Don't get me wrong. I am all about a positive mindset, and it undoubtedly plays a key role in a healthy, happy, and content life. But there are moments in life where this approach is not only unhelpful but can be destructive and harmful. Because the truth is that everybody at some point in their life will experience good and bad times.

Toxic Positivity Is Real

Toxic positivity refers to a state where one is always staying positive and positive only, ignoring, denying, or downplaying any sad or negative emotion.

Sadness, disappointment, anxiety, fear, worry, frustration, grief. All these emotions are authentic genuine emotions. Downplaying them with any positive phrases will not make them go away. Ignoring them will not make them disappear. Or have you ever really felt better and uplifted when someone told you "to look on the bright side" or "enjoy life because it's short"? Probably not, even if you have tried.

Forcing this mindless positivity on people can cause a feeling of shame, guilt, and ingratitude. It can make people feel unheard, unappreciated, and unacknowledged. And optimism is in no way helpful when it causes these kinds of feelings.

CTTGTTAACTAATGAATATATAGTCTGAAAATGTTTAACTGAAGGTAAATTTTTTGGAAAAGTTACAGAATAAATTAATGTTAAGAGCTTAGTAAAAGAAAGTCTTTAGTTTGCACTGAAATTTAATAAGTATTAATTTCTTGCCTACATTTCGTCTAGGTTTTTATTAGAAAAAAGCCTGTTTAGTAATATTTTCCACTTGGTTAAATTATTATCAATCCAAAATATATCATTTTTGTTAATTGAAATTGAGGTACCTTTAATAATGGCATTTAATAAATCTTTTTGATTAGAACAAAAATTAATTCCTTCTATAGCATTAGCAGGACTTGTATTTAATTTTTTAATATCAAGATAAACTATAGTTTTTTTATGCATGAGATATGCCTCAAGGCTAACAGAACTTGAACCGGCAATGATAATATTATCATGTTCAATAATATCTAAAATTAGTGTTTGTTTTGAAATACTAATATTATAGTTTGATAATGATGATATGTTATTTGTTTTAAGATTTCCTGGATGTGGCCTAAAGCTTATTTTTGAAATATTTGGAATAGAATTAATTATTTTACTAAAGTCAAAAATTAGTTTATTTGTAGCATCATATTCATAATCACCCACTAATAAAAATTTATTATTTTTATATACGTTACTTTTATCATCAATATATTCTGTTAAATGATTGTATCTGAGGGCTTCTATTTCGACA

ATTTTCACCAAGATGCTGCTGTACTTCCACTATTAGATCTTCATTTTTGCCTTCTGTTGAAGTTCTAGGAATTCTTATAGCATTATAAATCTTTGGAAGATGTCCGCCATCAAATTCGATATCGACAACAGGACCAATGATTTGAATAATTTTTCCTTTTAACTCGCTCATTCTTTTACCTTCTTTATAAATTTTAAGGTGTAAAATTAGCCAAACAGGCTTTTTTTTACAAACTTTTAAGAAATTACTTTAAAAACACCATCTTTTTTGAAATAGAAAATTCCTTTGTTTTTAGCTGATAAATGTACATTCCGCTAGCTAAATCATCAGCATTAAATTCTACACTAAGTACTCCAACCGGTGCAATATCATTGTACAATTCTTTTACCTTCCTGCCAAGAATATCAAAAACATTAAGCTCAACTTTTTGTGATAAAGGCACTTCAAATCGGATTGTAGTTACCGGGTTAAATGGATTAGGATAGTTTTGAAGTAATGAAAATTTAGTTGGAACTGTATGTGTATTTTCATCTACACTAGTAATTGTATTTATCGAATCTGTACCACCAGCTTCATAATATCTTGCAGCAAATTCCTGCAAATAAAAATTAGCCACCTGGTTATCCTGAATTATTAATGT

Related Article: 5 Quotes About the Importance of Self Care for Moms

Toxic Positivity and Social Pressure to Love Parenthood

It seems that this forced positivity is strongly present when it comes to parenthood. There is so much social pressure that parents should enjoy parenthood naturally all the time.

Having children is a voluntary choice, so parents are not allowed to complain. Otherwise, they seem ungrateful and whiny about something they chose to have.

But the truth is that especially parenthood is real turmoil of emotions and can take a toll on your mental health in ways you never thought of before. It brings up feelings from your own childhood and tests your relationship with your partner on a whole new level. You will encounter so many unfamiliar challenges without knowing how to navigate through them.